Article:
Why Cobalt Is the Hottest Commodity on the ASX

Have you heard of Elon Musk?

I presume your answer is yes. If not, may I ask whether you’re living under a rock?

Elon Musk is the founder of Tesla Motors [NASDAQ:TSLA] — the world’s most famous electric vehicle company. He famously tweeted:

Battery “breakthroughs” need to state power and energy density (not the same thing), plus how long they last. They usually fail on energy.

That sentence can easily pass over your head. I mean, what’s the difference between power and energy density?

It’s a good question, and, if you’re a cobalt fan, it’s worth knowing. To explain why, I’ll turn to Dr Jeff Dahn…a name that you may not know.

The hidden genius behind Tesla Motors

Dahn is famous in the scientific research community and business industry. Building his reputation, Dahn worked for 3M and the Natural Sciences and Engineering Research Council of Canada for years. He developed and modernised longer-lasting, lower-cost lithium-ion battery cells. According to the Dalhousie University website:

Jeff Dahn is recognized as one of the pioneering developers of the lithium-ion battery that is now used worldwide in laptop computers and cell phones. Dahn’s recent work has concentrated on the application of Combinatorial Materials Science methods to battery and fuel cell materials problems. He is the author of over 500 refereed journal papers and co-inventor of 58 inventions with patents issued or filed.

During the middle of last year, everything changed for the battery expert. Dahn signed a contract to work exclusively for Tesla Motors. According to Teslarati.com, Dahn’s mandate is to do ‘whatever it takes’ to improve the company’s battery performance.

This could be a challenge…

For most of his life, Dahn has worked with a different type of battery chemistry — lithium-nickel-manganese-cobalt oxide (NMC). According to batteryuniversity.com, although the chemistry offers more power and longer life, NMC has less capacity than the lithium-cobalt battery. For this reason, Elon Musk isn’t a fan of the NMC chemistry.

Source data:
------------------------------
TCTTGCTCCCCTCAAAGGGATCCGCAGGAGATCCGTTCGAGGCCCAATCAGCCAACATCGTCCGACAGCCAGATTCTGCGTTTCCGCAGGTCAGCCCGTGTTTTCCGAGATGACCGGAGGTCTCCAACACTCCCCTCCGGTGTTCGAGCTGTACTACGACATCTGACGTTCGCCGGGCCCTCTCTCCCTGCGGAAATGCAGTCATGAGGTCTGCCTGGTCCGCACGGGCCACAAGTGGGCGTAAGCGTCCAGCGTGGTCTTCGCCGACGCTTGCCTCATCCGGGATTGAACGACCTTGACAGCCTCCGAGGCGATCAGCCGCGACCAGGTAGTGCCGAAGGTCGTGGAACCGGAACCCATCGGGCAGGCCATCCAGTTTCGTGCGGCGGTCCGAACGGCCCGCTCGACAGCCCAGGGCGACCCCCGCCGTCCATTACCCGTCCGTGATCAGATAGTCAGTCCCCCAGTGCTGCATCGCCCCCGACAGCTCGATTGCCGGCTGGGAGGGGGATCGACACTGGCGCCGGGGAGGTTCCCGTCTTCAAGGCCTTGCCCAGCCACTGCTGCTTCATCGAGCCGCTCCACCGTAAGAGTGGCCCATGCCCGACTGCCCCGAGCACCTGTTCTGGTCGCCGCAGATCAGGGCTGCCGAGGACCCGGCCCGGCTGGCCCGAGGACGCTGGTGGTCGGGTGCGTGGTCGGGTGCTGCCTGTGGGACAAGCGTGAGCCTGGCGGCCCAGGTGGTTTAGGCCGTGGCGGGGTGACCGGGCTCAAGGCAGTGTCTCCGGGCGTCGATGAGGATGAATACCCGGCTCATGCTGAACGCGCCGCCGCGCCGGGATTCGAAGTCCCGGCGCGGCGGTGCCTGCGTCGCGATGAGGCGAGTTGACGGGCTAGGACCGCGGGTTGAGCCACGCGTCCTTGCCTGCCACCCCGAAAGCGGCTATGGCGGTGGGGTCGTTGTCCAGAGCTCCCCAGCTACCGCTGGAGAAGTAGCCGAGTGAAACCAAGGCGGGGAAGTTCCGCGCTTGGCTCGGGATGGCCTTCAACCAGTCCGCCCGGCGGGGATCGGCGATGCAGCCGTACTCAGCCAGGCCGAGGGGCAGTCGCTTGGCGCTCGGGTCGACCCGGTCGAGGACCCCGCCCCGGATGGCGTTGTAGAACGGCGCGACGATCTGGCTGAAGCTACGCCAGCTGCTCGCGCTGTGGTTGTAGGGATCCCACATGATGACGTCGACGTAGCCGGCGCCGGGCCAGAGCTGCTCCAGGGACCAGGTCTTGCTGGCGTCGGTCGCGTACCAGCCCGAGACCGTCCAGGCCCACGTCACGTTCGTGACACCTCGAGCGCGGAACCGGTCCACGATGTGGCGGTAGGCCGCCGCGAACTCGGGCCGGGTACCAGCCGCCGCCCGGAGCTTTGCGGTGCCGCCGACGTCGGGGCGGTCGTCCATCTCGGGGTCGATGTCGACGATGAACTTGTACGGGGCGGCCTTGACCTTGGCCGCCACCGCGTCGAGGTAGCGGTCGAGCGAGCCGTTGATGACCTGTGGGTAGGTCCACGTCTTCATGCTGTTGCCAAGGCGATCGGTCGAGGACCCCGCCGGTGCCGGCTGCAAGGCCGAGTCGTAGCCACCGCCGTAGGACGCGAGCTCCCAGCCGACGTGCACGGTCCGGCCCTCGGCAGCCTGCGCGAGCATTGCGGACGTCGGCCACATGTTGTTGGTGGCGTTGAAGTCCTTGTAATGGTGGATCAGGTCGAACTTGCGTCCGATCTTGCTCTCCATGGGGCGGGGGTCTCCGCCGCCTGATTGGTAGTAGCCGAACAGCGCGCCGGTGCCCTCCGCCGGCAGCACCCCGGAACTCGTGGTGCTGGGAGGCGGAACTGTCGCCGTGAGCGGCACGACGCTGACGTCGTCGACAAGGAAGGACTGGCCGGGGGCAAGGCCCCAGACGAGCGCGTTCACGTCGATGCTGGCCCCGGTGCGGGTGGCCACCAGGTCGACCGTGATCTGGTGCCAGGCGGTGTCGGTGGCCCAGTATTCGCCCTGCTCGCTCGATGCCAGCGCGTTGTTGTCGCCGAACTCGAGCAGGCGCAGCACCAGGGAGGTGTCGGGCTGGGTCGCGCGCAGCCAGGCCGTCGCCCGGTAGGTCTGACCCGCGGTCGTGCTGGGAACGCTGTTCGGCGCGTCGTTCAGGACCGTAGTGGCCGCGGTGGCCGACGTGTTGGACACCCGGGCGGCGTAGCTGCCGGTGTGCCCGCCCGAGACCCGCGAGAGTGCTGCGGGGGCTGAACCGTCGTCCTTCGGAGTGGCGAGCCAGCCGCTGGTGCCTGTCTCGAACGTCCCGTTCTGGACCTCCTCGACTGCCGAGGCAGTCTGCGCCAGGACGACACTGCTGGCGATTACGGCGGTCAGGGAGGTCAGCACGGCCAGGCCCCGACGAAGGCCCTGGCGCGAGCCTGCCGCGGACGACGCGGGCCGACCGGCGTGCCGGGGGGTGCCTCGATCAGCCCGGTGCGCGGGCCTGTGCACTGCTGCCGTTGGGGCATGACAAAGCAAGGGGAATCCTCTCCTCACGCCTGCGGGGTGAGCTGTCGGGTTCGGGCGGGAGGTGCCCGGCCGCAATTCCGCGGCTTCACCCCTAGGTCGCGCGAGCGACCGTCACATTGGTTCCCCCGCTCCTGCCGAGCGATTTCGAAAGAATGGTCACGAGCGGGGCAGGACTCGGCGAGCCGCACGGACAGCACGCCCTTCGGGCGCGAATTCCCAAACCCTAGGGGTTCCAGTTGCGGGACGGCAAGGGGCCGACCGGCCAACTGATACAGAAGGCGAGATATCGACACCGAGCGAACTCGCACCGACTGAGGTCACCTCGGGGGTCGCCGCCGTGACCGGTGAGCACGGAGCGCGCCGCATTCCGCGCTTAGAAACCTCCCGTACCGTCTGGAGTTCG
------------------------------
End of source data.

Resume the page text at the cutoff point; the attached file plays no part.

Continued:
Instead, Tesla has committed to a different type of battery for years. It has a lithium-nickel-cobalt-aluminium oxide chemistry (NCA). Typically, lithium-ion NCA batteries use a combination of 80% nickel, 15% cobalt and 5% aluminium, according to batteryuniversity.com. NCA batteries require more cobalt than NMC batteries.

The future developments should be interesting. Dahn believes his mission is the same as every battery researcher in the world — lowering the cost, increasing the mileage per charge, and lengthening its useful life. He told Teslarati.com, ‘We’re open to anything that makes sense.

This brings me to the commodity of the day: cobalt. Cobalt has a huge impact on the battery-energy density, which Musk and Dahn want to improve.

Ever wondered why everyone is crazy about cobalt?

Cobalt is not the kind of metal you hear about every day, like gold or iron ore. However, it has some important applications. Cobalt is used in manufacturing smartphones, jet engines and wind turbines. It’s also an important part of the lithium-ion battery, as you can see in the chart below:

The many uses of cobalt


Sources: CDI, Roskill, MMTA, Industry Sources
[Click to open in a new window]

Cobalt is critical to increasing battery-energy density, something Elon Musk and John Dahn want to achieve. Energy density and power density are similar to energy and power, except their values relate to volume.

Sounds simple, right?

There’s always a twist.

High energy density doesn’t necessarily mean high power. To help you understand how energy density works, and how it relates to cobalt, I’ll use an example.

Imagine building a campfire. You use kindling — small pieces of wood — to start the fire. It burns quicker, being a high-power-density product. When everything looks good, you throw logs — a high-energy-density product — onto the fire. The logs keep the fire burning for longer.

Cobalt — a high-energy-density product — is similar to the logs. It’s used to increase the mileage per charge, keeping the electric vehicle running for longer. When you think about it, given the goal is to increase battery-energy density, cobalt should become a ‘strategic’ — and highly sought-after — mineral in the years ahead.